- Bike – FTP via Ramp test: 242 watts at 82.5kg (28/12/20)
- Run – Half Marathon: 1:35:09 (20/12/20)
- Body composition (01/01/21)
- Weight: 82.5kg (01/01/21)
- BMI: 24.9
- Digital scales body fat: 17.9%
What to work on
- Eat much less sugar to get down to a bodyweight of 80kg or lower. My height to waist ratio from the measurements section of the 1-2-3-4 assessments is close to the recommended maximum. Making sure that it does not get larger is essential, and reducing my waistline is suggested. I train a reasonable amount, so I know this is all about diet and reducing the sugar I consume. Getting my body fat down to reduce my weight will also help with all my other fitness goals. I was down to 80kgs during my most intense training period this year, so I know it is very achievable.
- Work on a stronger core by completing the Gymfit level one planking series, ten daily ab wheel rollouts, and proper bracing during all lifts. I was not committed to my ab work during my running training this year. Regular ab work is something I need to commit to if I want to be a faster runner. I barely managed to reach two minutes on the plank test I am falling far short of Jon Albon’s five-minute goal from my running this year.
- Practice my standing long jump a minimum of once per week until I can achieve a minimum jump of 216cm. I will be doing many power cleans, squats, and deadlifts over the next six months to help with my power on the bike. With an improvement in strength and power, weight loss, and regular practise to improve technique; I will aim to increase my standing long jump to the mark for an average athlete in the Brain Mac tables.
- Purchase 2x 40 kg Kettlebells and work up to a 100m farmer walk with both, a one-arm overhead press with one, and ten double-handed swings every minute for ten minutes. I was limited on the farmer’s walk test by my available weight. Two other challenges I want to achieve this year require a 40kg kettlebell and a future challenge will need two, so I will get two now rather than any other alternative for farmer’s walks. Perhaps the money I save on all that sugar will cover it?
- Squat 120kg for a single, 82.5kg of fifteen reps, Front squat 100kg for a single, and complete level two of the Gymfit single leg squat progression. My strategy to achieving a four Watts per Kilogram Functional Threshold Power this year is to get strong, then powerful, then work on holding power for a longer duration. The front squat target is to bring it in line with my bench press, and the Gymfit goal is as much for the mobility progressions and knee and hip health as it is for balancing the strength of each leg.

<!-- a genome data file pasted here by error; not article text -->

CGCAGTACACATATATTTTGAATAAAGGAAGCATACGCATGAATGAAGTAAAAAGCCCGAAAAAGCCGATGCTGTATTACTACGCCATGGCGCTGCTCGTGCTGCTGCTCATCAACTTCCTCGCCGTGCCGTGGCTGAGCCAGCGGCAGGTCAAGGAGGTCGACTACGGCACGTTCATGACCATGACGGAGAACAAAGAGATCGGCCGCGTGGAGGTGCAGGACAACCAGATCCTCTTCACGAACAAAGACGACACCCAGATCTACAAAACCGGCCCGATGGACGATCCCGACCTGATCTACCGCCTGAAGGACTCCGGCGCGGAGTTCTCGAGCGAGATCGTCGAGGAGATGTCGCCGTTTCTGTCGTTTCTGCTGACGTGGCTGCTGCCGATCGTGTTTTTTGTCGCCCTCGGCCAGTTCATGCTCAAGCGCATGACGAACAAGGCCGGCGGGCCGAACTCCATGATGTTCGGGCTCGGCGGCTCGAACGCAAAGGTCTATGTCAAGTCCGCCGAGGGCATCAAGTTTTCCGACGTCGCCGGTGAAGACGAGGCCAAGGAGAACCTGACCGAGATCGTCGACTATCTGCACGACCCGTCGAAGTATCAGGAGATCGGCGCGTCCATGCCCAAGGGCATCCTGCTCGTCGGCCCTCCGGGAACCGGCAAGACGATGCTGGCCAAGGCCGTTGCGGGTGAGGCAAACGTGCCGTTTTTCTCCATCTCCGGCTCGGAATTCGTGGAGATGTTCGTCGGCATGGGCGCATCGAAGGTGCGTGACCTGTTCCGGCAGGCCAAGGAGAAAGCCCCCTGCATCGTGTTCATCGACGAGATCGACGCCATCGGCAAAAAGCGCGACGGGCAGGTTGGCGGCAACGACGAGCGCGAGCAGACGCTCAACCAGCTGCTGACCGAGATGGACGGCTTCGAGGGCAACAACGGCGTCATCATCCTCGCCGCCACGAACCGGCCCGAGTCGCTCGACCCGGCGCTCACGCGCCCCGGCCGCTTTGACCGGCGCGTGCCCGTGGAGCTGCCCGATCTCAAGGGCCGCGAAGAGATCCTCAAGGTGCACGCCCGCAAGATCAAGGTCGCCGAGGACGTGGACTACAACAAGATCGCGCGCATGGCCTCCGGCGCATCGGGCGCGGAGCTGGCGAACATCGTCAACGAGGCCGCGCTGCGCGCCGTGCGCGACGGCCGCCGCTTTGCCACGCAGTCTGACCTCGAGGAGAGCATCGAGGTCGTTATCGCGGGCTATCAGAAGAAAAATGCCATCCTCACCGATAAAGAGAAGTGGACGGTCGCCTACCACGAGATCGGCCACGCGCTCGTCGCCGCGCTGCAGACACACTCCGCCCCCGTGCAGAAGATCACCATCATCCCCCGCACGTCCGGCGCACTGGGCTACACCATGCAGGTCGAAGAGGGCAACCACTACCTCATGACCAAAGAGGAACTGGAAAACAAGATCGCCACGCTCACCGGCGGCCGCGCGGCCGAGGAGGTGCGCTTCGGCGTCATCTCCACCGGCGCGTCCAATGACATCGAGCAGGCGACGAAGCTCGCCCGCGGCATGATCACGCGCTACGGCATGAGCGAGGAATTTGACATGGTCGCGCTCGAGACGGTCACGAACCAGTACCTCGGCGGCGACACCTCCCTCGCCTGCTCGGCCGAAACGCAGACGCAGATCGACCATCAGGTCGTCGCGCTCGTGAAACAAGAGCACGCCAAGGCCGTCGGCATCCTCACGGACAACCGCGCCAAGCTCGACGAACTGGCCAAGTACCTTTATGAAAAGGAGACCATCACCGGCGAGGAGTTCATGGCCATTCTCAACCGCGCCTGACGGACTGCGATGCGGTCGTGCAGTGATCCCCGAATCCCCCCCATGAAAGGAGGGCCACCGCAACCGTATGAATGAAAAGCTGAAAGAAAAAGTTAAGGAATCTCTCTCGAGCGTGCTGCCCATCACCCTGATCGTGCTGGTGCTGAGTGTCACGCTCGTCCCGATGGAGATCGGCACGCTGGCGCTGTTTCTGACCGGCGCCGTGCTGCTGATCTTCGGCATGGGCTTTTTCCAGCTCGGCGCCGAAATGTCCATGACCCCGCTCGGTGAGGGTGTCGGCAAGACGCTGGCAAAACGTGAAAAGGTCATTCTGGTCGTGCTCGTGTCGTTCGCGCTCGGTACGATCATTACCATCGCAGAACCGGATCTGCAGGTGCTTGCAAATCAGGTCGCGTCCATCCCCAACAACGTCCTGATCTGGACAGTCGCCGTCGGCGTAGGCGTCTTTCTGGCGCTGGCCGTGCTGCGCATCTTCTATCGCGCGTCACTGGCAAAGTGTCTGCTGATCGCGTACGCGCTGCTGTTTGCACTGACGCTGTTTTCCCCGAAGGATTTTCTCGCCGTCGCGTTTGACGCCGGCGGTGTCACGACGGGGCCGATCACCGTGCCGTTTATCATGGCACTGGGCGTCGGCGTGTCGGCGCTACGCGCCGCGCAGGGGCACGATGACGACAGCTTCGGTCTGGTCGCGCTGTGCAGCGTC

- Achieve a double bodyweight deadlift. The second half of the year will be focused on running, and so the strength focus will move from squatting to the deadlift. To make this target, I will continue to work up Andy Bolton’s ladder of heavy kettlebell swings and bring my power clean up to 100kg in line with my bench press. I will also use farmer’s walks and upper back work, such as elevated feet ring rows and weighted pullups to support this goal.
- Complete a Ramp test with a calculated FTP of 4 watts per kilogram. I detailed this in a recent post.
- Complete a 10k race with a target time of sub 40 minutes. This is the next step in my distance running progression.
Eight fitness goals is a lot, and some of them are challenging but not out of reach. Some targets will support others, such as getting a strong squat and deadlift will form a solid base to be fast on the bike and run. The year is in two halves, each with their own goals. The first six months focused on the squat and bike FTP and the second half focused on a double bodyweight deadlift and a sub 40 minute 10k run.
Am I too ambitious? If I achieve all eight targets by this time next year, I will know I did not set the bar high enough for myself. At 37, I am currently a fitter, more rounded, and smarter athlete than I have ever been, and I have used 2020 to achieve a level of strength and endurance that I am proud of. 2021 is a chance to build on this fitness and see what I can do.
Ready, set, go.